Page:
Composite cattle are nothing new when it comes to the major stations in Northern Australia.
But Consolidated Pastoral Company chief executive officer Troy Setter says genetic advances are making it easier than ever to breed more productive cattle.
CPC is Australia's largest privately owned beef cattle business.
Although several of the company's properties have been sold off by its UK parent company, Terra Firma, it still produces 25 million kilograms of beef a year from its remaining nine properties in Queensland, Northern Territory and Western Australia.
The company also holds a 90 per cent interest in Juang Jaya Abdi Alam, which owns and operates two feedlots in Indonesia.
Mr Setter said composite cross-breeding of cattle had been practiced in Northern Australia for a very long time but advances have been made.
"I would say with genomic technology and the potential for multibreed EBVs as well as changing market pressures and all of us trying to get the most productivity we can out of our businesses, there's more of a role for composite cattle and cross-bred cattle in Northern Australia than there has been in the past," he said.
"It has got easier and DNA technology is starting to get really powerful and we're pretty excited about some of the genomic opportunities.
"However for us, using multiple breeds across multiple properties in multiple environments, having current crossbred or composite EBVs would be very powerful.
"I think the industry's been working on it for many years and hopefully we'll see it come to fruition very soon."
Mr Setter said traditionally CPC had operated a predominantly Brahman cow base across its northern operations, using either purebred Brahman bulls, Angus or Charolais bulls to breed terminal steers for export trade, both live and as boxed beef.
The female progeny would be brought down to Central Queensland properties to be bred with Angus bulls for boxed beef.
"That worked well for us for quite a few years," he said.
"Our northern herd was Brahman cow based and our Central Queensland cow herd was predominantly Brahman Angus cross with some Charolais infusion as well pure Angus.
"What we've been doing over the past five years is infusing more tropical composite genetics, so Belmont, into our properties in the Northern Territory and retaining those females with the Belmont helping us improve fertility, improving rebreeding rates and reducing the age of puberty for first joining our heifers substantially," he said.
"It's also been giving us an increase in weight gain up until feedlot entry in Indonesia and because we retain those cattle in Indonesida, it's been giving us better feedlot performance and also better carcase yield for our customers."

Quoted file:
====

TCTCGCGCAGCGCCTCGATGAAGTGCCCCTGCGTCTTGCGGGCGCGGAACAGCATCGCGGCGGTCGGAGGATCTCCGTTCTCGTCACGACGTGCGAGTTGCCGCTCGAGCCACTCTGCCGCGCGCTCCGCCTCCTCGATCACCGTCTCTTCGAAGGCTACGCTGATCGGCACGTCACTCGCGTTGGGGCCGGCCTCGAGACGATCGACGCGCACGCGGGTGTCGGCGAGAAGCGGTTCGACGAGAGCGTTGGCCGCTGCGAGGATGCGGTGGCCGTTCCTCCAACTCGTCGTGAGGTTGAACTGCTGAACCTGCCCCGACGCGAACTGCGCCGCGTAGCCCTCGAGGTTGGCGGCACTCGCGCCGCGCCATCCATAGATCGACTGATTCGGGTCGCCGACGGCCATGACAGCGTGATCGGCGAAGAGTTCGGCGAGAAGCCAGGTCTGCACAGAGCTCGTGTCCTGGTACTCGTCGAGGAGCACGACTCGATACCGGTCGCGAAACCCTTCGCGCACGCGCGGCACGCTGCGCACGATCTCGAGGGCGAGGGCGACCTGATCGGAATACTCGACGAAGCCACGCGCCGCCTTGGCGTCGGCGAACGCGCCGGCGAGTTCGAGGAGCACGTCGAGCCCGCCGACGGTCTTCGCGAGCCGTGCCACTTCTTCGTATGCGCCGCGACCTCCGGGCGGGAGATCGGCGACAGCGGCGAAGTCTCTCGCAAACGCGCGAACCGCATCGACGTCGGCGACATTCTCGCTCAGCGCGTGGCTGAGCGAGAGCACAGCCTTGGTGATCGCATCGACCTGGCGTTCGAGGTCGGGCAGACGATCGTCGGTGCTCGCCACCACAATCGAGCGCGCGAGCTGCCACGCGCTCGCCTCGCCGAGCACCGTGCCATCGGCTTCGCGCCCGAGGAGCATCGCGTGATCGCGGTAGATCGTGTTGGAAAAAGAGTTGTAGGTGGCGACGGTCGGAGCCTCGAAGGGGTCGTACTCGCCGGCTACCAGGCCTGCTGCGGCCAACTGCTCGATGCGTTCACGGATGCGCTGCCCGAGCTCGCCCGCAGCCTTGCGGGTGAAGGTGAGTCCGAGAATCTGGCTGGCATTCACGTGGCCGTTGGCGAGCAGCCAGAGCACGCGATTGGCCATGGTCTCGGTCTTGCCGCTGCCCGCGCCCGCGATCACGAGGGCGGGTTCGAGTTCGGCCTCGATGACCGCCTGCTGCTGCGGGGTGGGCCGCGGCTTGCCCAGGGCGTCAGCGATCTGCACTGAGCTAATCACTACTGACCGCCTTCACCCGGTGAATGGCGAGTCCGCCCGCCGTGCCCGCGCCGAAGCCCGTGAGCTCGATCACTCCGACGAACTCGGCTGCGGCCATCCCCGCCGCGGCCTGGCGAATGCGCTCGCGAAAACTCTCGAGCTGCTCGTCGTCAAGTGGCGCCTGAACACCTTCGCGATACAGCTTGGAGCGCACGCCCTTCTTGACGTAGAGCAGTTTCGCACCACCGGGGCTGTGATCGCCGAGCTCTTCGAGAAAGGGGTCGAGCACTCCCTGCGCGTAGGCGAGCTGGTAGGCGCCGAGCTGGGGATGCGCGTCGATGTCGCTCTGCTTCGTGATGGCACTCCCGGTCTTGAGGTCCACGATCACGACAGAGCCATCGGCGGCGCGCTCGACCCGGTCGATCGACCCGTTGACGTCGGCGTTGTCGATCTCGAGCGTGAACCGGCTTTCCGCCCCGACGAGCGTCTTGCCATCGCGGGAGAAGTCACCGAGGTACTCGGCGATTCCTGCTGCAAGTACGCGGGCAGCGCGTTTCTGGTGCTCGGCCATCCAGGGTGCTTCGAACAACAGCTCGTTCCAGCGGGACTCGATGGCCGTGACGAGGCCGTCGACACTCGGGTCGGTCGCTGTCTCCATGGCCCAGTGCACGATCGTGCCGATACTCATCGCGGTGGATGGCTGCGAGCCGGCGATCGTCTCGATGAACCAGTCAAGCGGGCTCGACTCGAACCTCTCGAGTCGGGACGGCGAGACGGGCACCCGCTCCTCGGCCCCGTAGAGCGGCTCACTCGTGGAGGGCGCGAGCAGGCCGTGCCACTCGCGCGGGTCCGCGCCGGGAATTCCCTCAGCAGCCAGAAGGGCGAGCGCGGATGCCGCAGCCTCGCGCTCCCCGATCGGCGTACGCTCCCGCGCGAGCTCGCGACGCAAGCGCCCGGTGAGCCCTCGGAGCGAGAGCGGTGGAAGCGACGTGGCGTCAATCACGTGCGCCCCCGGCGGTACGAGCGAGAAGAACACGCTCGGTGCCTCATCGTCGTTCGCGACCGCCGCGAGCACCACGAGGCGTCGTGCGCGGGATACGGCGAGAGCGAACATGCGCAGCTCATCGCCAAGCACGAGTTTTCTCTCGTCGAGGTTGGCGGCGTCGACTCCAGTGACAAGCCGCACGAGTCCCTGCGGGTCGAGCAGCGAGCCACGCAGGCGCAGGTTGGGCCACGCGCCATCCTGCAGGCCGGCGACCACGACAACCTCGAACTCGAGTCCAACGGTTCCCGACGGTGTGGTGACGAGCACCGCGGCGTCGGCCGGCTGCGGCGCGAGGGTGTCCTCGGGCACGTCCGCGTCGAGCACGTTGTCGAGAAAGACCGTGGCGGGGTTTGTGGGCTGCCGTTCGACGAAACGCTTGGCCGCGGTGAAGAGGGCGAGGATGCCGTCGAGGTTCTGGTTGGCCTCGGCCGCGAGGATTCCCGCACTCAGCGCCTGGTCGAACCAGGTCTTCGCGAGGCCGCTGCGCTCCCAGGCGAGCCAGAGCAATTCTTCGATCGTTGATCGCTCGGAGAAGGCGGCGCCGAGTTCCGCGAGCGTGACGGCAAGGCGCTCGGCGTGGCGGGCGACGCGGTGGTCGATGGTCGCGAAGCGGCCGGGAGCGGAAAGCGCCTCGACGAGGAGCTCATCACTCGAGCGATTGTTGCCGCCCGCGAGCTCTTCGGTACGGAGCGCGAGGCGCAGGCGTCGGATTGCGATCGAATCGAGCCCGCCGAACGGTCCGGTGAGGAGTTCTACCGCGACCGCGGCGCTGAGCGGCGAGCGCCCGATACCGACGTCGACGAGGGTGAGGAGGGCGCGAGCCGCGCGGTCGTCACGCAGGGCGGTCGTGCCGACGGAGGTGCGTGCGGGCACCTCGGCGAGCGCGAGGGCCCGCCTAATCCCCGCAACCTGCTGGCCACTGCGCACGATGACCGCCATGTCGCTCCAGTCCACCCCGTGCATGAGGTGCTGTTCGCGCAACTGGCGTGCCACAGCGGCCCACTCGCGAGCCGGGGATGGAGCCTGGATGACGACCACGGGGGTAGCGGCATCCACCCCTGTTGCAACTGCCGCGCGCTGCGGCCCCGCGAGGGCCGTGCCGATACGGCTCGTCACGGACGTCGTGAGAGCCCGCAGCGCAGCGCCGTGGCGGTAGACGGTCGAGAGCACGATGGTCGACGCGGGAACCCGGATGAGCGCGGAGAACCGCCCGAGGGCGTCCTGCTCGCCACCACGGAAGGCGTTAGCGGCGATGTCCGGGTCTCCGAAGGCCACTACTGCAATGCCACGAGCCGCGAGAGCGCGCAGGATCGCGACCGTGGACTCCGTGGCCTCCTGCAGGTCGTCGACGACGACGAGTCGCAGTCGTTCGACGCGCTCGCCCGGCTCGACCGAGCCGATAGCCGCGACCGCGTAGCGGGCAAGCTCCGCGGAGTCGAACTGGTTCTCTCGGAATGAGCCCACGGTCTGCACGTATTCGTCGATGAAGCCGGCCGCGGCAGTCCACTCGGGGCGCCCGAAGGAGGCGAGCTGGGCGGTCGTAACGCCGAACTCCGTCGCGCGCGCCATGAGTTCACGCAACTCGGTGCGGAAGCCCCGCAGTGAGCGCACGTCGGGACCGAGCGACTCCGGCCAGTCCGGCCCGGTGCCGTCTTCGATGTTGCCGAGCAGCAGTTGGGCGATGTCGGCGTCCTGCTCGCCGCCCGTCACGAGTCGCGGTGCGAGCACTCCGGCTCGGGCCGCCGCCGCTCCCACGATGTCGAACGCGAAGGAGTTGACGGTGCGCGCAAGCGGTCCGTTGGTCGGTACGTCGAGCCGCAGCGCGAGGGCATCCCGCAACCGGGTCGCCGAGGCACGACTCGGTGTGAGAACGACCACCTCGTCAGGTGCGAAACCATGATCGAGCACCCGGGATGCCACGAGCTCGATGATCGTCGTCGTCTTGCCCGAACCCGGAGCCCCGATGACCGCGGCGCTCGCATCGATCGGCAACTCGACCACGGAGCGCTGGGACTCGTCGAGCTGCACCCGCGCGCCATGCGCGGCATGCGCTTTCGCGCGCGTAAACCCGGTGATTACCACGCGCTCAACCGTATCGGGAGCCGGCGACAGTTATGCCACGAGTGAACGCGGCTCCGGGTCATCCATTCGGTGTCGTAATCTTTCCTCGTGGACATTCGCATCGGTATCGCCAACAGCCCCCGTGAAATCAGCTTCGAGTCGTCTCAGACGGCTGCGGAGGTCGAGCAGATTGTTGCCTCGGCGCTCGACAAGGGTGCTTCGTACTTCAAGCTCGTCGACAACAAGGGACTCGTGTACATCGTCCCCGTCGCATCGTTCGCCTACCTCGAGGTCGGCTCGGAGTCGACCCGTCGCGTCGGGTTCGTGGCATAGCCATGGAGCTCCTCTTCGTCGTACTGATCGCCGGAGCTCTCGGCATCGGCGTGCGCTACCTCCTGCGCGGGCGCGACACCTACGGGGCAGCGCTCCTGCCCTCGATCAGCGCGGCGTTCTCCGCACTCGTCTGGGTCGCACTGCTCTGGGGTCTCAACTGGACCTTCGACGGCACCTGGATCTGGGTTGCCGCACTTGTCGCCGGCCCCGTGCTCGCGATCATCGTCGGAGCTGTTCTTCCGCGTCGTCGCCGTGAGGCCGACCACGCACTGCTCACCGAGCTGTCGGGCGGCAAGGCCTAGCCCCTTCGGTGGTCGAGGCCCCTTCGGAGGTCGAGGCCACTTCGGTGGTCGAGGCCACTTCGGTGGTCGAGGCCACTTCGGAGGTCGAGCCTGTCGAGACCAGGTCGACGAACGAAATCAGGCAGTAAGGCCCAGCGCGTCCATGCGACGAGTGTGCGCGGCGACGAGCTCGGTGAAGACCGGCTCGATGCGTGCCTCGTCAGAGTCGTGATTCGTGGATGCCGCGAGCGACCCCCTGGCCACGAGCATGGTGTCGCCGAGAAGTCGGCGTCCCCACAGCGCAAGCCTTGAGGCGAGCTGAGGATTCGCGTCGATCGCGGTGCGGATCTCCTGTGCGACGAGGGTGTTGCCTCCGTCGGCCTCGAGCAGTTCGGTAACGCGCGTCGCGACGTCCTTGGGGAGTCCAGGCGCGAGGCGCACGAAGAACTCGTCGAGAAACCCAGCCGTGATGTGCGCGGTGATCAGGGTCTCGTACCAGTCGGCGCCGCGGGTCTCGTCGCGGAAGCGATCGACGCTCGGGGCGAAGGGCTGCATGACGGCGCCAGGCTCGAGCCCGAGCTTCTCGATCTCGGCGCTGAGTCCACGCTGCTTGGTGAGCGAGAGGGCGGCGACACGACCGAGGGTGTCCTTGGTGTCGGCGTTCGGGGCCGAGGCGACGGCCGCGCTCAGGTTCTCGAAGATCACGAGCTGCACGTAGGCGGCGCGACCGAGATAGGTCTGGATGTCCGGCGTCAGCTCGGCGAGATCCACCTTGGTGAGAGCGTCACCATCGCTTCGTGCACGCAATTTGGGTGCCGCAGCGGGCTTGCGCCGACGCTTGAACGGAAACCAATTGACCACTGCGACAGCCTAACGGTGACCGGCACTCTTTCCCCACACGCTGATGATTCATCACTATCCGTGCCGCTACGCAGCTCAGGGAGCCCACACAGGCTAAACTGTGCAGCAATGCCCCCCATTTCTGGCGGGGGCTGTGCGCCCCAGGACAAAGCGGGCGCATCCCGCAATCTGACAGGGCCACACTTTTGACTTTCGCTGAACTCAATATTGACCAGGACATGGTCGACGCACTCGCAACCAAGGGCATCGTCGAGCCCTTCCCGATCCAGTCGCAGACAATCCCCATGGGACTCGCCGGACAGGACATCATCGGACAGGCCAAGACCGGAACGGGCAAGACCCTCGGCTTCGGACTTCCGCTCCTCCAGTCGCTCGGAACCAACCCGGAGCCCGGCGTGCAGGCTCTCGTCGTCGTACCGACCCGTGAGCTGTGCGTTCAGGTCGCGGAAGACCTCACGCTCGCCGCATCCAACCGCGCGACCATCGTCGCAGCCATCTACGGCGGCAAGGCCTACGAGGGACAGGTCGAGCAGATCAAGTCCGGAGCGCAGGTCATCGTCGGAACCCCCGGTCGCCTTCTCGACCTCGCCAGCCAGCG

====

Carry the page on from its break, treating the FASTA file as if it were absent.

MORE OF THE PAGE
The company has also been increasingly infusing Angus and Wagyu genetics into their northern herds, Mr Setter said.
"We're trying ultimately put about 25pc British bred or Wagyu genetics back into the Brahman cow herd to increase fertility, increase productivity, again reduce the age and weight for heifer puberty and increase the rebreeding weights but also improve feedlot performance for our own feedlots as well as the cattle we sell to our customers," he said.
With genomic technology and the potential for multibreed EBVs as well as changing market pressures and all of us trying to get the most productivity we can out of our businesses, there's more of a role for composite cattle and cross-bred cattle in Northern Australia than there has been in the past.
In Queensland the company is also increasing their Angus and Wagyu content in their commerical to get hybrid vigour benefits and more market flexibility with feedlot, grass-finished and live export markets.
"Our cow herd in our most northern properties is still predominantly Brahman but our heifers and our younger cows, more and more of them have got a little bit of either Belmont or Angus or some Wagyu in them so that's helping increase our productivity," he said.
"It's a bit of a journey but we're certainly well down the path."
Mr Setter said through a combination of increasing fertility and productivity through genetics and improved management practices such as smaller paddocks and better supplementation programs, CPC had been able to increase their branding percentage over 5 years by about 20pc.
"With our Belmont genetics, we've bought just about all of them from Seifert Belmont Reds and we've been really happy with the genetics we've bought from them," he said.
"They're absolutely ruthless on fertility and productivity and that's given us confidence to be a repeat buyer of their genetics.
"We've drawn pretty widely with our Angus genetics but some of the studs that we've purchased from include Clunie Range and Burenda.
"We've also bought UltraBlack genetics from Nindooinbah and Palgrove that we've been really happy with."
Mr Setter said he couldn't see CPC introducing any further breeds to the mix.
"I think with the Brahman genetics we've got, the tropical composite with Belmont, as well as some Angus and Wagyu, a little bit of Charolais genetics, we've certainly got enough breeds," he said.
"It's more about selecting and measuring and breeding the right cattle and the most profitable cattle rather than getting too hung up in individual breeds."